Blueprint seeks to improve health for Montgomery County Latinos
Health disparities persist in the Montgomery County Latino community, according to the third edition of the Blueprint for Latino Health in Montgomery County 2017-2026 which was released last month.
Professor of Epidemiology and Associate Dean for Diversity and Inclusion Olivia Carter-Pokras recently gave a presentation on some of the report's findings to county officials, telling them that lack of health insurance and not being able to afford care are still some of the major barriers to accessing health care for Montgomery County's Latino Community.
Dr. Carter-Pokras has been a member of the Latino Health Steering Committee of Montgomery County and a research partner for more than a decade. The report has been produced since 2000, when the Latino Health Initiative began to develop, implement and evaluate a plan of action that would be responsive to the health needs of Latinos living and working in Montgomery County.
In Montgomery County, 21 .7% of Latinos are still uninsured, according to a telephone-based survey cited in the report. Dr. Carter-Pokras said that based on an in-person household interview survey she helped plan, the number of uninsured Latinos could be even higher.
"That percentage is likely significantly underestimated," she said. "Even with the Affordable Care Act in place."
A 2005 door-to-door survey found that only 42% of Latino adults reported having health insurance — much lower than the 80.7% found through the State’s telephone-based survey completed the same year, Dr. Carter-Pokras said. At the time, the telephone survey didn't offer Spanish language questionnaires or interviewers and polled fewer than 200 Latinos statewide.
For Latinos in Montgomery County, 64.3 percent had a routine check-up in the last year, but 22.4 percent could not afford a doctor and 9.5 percent never had a routine check-up, the report said.
She said that as lawmakers discuss altering the Affordable Care Act, even more Latinos and other state residents could lose their insurance, and that could put a bigger burden on state and local governments.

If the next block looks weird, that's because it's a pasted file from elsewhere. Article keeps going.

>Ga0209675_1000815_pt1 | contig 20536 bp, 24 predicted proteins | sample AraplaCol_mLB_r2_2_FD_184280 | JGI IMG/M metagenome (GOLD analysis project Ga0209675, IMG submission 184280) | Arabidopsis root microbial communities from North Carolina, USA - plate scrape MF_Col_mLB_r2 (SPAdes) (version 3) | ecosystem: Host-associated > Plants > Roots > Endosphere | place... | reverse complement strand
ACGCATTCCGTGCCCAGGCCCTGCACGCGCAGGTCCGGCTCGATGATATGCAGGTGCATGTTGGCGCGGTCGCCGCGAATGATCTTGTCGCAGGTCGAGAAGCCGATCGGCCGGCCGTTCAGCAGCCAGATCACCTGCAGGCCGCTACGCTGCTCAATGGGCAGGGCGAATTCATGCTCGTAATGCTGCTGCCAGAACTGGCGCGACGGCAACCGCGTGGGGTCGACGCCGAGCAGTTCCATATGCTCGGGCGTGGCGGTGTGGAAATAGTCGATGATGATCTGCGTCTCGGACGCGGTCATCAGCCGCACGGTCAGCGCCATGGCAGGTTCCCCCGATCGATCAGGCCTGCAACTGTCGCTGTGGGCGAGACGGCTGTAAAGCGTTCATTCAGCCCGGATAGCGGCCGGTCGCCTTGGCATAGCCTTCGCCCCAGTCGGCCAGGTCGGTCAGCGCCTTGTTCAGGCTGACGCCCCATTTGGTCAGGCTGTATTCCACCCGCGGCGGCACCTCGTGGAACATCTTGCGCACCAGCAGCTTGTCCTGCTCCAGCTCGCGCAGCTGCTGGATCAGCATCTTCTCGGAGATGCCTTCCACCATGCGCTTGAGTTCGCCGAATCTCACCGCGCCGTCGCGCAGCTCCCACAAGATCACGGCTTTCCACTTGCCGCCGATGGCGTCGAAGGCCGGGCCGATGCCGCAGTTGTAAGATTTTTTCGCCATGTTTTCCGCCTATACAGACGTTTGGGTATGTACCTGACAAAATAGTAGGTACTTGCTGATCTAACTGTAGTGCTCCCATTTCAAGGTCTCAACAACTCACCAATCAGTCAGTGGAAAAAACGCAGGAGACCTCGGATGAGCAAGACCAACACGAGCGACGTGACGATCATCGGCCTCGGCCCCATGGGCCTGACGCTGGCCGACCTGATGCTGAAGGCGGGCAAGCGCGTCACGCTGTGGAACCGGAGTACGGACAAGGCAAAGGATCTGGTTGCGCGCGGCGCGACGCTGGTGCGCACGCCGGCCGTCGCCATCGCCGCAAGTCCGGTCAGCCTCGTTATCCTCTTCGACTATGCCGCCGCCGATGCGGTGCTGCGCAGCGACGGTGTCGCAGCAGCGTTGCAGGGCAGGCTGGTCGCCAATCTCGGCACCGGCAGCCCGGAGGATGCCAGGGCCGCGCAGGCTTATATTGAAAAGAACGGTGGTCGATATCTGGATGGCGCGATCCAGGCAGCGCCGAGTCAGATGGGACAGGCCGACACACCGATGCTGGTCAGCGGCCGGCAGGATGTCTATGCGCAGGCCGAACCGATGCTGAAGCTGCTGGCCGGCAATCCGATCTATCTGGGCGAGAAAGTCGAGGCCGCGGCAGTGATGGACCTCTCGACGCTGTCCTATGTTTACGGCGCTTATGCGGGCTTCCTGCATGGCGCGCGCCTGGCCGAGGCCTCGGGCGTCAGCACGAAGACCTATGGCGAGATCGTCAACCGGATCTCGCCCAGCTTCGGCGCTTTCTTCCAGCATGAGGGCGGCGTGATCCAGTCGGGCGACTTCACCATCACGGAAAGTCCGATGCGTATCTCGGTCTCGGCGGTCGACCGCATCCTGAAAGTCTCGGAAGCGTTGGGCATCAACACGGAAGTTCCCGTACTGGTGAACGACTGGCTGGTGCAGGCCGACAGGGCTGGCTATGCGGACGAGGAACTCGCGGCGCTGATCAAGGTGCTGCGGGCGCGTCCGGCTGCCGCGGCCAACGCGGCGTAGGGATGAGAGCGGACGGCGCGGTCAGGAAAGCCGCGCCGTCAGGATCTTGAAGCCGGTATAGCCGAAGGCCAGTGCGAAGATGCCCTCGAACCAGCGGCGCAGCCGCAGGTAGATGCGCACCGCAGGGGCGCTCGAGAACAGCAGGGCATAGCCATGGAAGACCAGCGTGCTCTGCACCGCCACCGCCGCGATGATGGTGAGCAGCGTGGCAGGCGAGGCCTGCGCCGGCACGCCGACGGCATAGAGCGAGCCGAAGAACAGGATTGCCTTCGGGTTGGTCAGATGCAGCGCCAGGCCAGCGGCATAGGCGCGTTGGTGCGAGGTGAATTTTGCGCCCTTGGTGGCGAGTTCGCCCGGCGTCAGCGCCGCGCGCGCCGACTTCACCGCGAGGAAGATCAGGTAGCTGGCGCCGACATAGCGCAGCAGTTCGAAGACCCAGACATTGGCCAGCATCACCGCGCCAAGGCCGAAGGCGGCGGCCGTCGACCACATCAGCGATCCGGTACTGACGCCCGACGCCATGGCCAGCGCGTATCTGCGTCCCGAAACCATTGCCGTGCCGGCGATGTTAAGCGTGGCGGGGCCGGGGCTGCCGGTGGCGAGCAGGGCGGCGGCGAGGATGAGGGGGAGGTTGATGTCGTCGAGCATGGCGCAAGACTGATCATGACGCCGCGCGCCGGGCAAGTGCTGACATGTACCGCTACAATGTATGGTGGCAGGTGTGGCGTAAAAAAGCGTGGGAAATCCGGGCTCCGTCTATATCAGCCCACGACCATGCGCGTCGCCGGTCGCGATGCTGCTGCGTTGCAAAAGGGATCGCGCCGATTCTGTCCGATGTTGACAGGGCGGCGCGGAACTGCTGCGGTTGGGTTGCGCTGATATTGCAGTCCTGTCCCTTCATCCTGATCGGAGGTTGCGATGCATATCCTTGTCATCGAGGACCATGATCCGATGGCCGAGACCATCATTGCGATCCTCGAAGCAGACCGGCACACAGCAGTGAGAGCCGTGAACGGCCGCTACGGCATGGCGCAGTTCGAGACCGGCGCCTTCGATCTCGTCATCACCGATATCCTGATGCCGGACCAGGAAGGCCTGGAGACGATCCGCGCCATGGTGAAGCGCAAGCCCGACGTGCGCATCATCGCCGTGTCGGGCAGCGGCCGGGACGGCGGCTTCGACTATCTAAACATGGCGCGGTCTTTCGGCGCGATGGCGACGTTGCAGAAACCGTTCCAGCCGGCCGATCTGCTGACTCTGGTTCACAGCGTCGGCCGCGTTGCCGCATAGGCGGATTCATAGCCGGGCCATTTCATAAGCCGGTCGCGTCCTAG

“I think anyone who's concerned about access to healthcare is going to say ‘hey this isn’t good,’” she said.
Language barriers are also a common issue for Maryland Latinos, and the report recommended more bilingual and bicultural staff for health and social services, including emergency personnel.
County officials were receptive to the presentation, and shared some ideas that could be implemented in the coming years, like training and hiring bilingual staff in critical county positions, Dr. Carter-Pokras said.
Of the more than one million residents of Montgomery County, 47% are non-Hispanic white, 17% are African-American, 18% are Latino and 14% are Asian, according to a 2015 U.S. Census estimate.
“Not only do we have diversity in terms of our residents, we have diversity in terms of political opinions in the county,” Dr. Carter-Pokras said.
In the last several years, and especially after the election, the Latino community has become fearful of reporting crimes or seeking medical treatment because they fear persecution, she said.
"This has been a concern for a while, but it's only getting worse after the election," she said.
Some of the biggest health priorities for Maryland Latinos include the interrelatedness of health issues to other problems, like employment and stress, the Blueprint said.
She said in the coming years she hopes that the blueprint serves as a guide to bring the community closer together and help make healthcare more accessible for Latinos in Montgomery County.
"The blueprint is a road map of what still needs to be done to help improve the health of Latinos in Montgomery County as well as in the region," she said.